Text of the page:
We’re a generation that loves to be scared, as is evident in the bustling industry of horror today. The Walking Dead. American Horror Story. Dozens of new demon flicks in the theaters each year.  

If you’re among the many who love this stuff, then please: get thee to the Woolfe Street Playhouse to see the Village Repertory’s show, The Woman In Black. Running this weekend and next, with a special encore presentation on Halloween, The Woman in Black will feed your need for things that go bump in the night.

The play takes viewers to a London of old, where a solicitor named Arthur Kipps has a story of terror in the British countryside to share. There’s an oddly meta play-within-a-play dynamic, but it works, framing the chilling tale and suspending the audience’s disbelief from the get-go. The play opens with Kipps learning his lines. He’s no performer, he says over and again, though his companion and helper, called only “The Actor” in the playbill, promises to help.

For, you see, Kipps has encountered a ghost, and not just any ghost. She’s a terrifying woman in black, with a wan, wasted face and a thirst for revenge.

Kipps, played by Evan Parry, doesn’t want to share his story — he needs to. It may be the only way to set his soul to rest. The actor, played by Young Stowe, wants only to help him tell the story well. Together, they set out to rehash the haunted past, with disastrous results.

Parry and Stowe share the stage for the whole of the two hour play, with an occasional visit from the woman in black to break up their shared solitude. In the play-within-the-play, Stowe-the-actor portrays Kipps-the-character during his younger years. He’s a solicitor sent on a mission to a remote village to tend to the post-mortem affairs of one Mrs. Drablow. Parry-the-actor playing Kipps-the-storyteller slips in and out of various roles supporting the story. One moment he’s himself, Kipps, with his tenuous presence and timid demeanor. The next he’s Mr. Jerome, the man assigned to help his younger self navigate the village terrain. Later he’s Keckwick, a top-hatted carriage driver.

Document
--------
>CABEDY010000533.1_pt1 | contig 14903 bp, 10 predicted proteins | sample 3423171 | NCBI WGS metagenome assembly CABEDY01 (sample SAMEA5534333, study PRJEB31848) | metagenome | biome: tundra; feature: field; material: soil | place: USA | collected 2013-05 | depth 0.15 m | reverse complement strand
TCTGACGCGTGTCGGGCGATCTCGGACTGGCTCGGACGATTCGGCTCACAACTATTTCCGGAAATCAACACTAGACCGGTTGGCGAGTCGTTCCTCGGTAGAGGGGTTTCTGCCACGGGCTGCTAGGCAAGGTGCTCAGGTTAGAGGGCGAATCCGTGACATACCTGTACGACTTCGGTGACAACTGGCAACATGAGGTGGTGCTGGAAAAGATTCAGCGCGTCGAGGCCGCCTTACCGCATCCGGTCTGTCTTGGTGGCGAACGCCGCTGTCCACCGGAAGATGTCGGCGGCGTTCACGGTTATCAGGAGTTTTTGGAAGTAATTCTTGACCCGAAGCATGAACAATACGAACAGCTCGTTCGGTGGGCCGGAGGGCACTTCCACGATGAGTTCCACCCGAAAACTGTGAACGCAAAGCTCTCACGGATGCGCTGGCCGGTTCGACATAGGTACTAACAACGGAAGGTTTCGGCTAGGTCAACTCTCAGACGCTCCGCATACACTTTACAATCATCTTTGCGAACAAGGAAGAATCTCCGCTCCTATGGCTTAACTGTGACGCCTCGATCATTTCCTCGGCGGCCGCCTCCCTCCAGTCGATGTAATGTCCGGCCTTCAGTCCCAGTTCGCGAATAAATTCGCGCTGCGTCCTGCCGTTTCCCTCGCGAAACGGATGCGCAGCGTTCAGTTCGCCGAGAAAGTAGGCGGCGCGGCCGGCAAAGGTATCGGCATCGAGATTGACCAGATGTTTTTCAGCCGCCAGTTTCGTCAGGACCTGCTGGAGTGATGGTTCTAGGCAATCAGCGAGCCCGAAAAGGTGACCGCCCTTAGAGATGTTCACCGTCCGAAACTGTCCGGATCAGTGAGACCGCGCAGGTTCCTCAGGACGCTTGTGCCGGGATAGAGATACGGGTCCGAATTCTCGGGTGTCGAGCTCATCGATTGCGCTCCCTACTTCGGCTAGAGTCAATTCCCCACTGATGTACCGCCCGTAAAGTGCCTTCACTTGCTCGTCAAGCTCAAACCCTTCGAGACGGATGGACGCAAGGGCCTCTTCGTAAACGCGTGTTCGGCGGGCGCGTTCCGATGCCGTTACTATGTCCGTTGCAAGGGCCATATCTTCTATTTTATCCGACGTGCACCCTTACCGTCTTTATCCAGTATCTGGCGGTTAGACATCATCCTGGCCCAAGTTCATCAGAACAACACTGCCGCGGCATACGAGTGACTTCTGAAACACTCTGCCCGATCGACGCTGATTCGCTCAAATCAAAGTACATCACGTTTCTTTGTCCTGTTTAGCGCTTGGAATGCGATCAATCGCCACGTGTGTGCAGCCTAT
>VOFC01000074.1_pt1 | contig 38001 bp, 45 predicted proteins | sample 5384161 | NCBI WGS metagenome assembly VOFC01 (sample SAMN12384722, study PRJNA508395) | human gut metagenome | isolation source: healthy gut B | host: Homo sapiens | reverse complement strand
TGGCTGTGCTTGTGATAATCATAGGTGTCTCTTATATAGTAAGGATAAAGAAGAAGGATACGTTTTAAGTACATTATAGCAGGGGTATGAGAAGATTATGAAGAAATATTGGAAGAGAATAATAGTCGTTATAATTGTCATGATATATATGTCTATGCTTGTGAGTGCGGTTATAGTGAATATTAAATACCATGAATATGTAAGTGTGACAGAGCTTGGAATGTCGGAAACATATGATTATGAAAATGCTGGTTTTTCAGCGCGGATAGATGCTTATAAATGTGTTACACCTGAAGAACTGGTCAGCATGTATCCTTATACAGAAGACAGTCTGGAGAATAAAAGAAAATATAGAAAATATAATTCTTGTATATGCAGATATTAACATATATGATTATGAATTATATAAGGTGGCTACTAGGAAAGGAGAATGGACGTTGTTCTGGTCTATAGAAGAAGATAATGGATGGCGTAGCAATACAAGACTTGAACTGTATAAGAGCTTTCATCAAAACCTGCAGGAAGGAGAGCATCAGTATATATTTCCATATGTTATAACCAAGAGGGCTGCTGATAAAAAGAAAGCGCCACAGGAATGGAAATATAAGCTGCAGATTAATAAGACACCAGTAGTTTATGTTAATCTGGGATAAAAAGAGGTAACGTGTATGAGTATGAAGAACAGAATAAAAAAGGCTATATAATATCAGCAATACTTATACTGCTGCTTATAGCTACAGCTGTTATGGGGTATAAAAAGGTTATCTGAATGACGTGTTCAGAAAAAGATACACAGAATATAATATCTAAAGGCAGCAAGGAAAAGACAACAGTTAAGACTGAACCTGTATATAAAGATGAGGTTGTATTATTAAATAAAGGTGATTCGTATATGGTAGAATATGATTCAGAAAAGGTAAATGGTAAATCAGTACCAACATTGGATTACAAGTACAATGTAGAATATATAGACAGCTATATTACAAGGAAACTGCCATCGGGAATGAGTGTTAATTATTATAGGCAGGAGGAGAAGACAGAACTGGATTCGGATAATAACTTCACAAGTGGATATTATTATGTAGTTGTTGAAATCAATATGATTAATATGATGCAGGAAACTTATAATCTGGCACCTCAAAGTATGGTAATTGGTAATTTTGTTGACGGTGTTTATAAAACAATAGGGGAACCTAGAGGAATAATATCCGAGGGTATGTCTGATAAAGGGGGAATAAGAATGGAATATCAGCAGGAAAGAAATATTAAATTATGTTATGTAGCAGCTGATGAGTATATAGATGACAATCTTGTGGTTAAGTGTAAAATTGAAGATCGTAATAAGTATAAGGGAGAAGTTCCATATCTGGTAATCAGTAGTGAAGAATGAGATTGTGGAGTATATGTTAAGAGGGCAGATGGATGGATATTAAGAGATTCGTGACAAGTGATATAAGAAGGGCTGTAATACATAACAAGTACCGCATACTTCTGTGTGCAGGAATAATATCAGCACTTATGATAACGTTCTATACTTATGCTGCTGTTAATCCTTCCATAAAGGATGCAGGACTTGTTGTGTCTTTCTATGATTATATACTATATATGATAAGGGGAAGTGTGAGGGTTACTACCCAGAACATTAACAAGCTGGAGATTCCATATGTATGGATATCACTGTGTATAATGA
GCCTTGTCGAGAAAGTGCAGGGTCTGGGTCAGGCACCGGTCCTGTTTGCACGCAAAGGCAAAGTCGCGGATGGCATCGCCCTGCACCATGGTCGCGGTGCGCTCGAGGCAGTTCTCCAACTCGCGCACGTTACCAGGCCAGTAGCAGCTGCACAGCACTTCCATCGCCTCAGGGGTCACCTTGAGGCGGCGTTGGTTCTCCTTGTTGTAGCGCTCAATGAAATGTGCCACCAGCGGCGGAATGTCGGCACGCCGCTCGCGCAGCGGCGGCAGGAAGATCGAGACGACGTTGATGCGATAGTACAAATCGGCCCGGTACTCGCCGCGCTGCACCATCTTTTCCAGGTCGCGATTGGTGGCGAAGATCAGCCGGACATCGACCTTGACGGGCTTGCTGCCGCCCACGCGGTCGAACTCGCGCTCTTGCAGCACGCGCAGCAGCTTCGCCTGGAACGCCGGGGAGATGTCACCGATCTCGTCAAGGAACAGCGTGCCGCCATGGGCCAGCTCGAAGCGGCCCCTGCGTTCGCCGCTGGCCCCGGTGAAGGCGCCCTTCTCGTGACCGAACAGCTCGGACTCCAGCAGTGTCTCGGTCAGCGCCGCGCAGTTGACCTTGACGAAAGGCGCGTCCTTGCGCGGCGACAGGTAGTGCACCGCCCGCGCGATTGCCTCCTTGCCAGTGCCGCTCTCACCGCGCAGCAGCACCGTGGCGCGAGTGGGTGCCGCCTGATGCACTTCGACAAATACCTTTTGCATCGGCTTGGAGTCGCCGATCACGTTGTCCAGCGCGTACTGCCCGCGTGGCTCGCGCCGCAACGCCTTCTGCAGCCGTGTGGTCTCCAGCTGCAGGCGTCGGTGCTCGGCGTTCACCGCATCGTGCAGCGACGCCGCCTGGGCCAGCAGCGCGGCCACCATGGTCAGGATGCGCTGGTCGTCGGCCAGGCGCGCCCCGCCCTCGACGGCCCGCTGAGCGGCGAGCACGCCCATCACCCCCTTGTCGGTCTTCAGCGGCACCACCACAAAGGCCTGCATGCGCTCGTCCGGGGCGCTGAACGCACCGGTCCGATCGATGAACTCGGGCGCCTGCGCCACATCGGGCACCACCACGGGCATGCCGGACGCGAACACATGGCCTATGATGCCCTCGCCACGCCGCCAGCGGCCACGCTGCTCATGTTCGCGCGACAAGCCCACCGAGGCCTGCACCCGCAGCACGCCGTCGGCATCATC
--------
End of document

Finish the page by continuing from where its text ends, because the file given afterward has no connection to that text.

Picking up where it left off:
It’s confusing on paper, but on stage, Parry manages the changing roles seamlessly. Masterfully. Each has his own accent — from a cockney to a brogue, each distinct and well-performed — and his own body language.

As the actor playing the younger Kipps, Stowe’s charisma commands the stage. Truly, it’s hard to take your eyes off him, so large is his presence, especially on the small, intimate stage at Woolfe Street. He’s loud when the scene calls for it, tender at others. His fear is often palpable. This play would not have worked half so well as it did had Stowe not been so brilliant.

The faults with the play were mostly environmental. The evening outside was warm and steamy, and in an un-air conditioned bit of the theater, things were warm and sticky within. This issue will resolve itself with the cooler weather promised for next weekend, but it’s something for theater-goers to keep in mind. Wear layers that can be easily removed.

Also, while most of the play uses frights of a more subtle nature — a creaking door, invisible footsteps, a child’s eerie cry — there are times when the use of special effects needed a bit more restraint. Flashing lights and high-pitched screams have their place, but should be used to enhance a performance. At the end of The Woman in Black, they were instead something to endured, and could leave audience members with a bit of a headache.

Still, The Woman In Black was a fantastic show. In our contemporary world of blood and guts and gore, it was good to go to a place where the ghosts are more subtle, and the fear of losing our children to a vengeful curse will keep us tossing and turning through many nights to come.